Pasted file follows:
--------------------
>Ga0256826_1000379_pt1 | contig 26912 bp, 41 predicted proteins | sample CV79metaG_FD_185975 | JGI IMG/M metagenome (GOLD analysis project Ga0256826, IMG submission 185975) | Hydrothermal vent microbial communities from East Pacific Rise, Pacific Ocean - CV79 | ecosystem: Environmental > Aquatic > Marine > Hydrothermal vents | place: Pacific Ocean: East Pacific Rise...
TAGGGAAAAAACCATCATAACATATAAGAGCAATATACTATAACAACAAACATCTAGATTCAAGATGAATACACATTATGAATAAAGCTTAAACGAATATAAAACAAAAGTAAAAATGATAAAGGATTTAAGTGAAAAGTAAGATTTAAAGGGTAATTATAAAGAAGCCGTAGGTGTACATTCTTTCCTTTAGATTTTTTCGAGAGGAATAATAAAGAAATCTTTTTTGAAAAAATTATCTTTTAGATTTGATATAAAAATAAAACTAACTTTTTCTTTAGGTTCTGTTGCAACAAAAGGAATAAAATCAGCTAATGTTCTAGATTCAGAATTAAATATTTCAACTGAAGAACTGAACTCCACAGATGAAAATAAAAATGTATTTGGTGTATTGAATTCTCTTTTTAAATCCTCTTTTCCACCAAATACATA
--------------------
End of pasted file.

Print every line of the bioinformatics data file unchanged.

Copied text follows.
>Ga0256826_1000379_pt1 | contig 26912 bp, 41 predicted proteins | sample CV79metaG_FD_185975 | JGI IMG/M metagenome (GOLD analysis project Ga0256826, IMG submission 185975) | Hydrothermal vent microbial communities from East Pacific Rise, Pacific Ocean - CV79 | ecosystem: Environmental > Aquatic > Marine > Hydrothermal vents | place: Pacific Ocean: East Pacific Rise...
TAGGGAAAAAACCATCATAACATATAAGAGCAATATACTATAACAACAAACATCTAGATTCAAGATGAATACACATTATGAATAAAGCTTAAACGAATATAAAACAAAAGTAAAAATGATAAAGGATTTAAGTGAAAAGTAAGATTTAAAGGGTAATTATAAAGAAGCCGTAGGTGTACATTCTTTCCTTTAGATTTTTTCGAGAGGAATAATAAAGAAATCTTTTTTGAAAAAATTATCTTTTAGATTTGATATAAAAATAAAACTAACTTTTTCTTTAGGTTCTGTTGCAACAAAAGGAATAAAATCAGCTAATGTTCTAGATTCAGAATTAAATATTTCAACTGAAGAACTGAACTCCACAGATGAAAATAAAAATGTATTTGGTGTATTGAATTCTCTTTTTAAATCCTCTTTTCCACCAAATACATA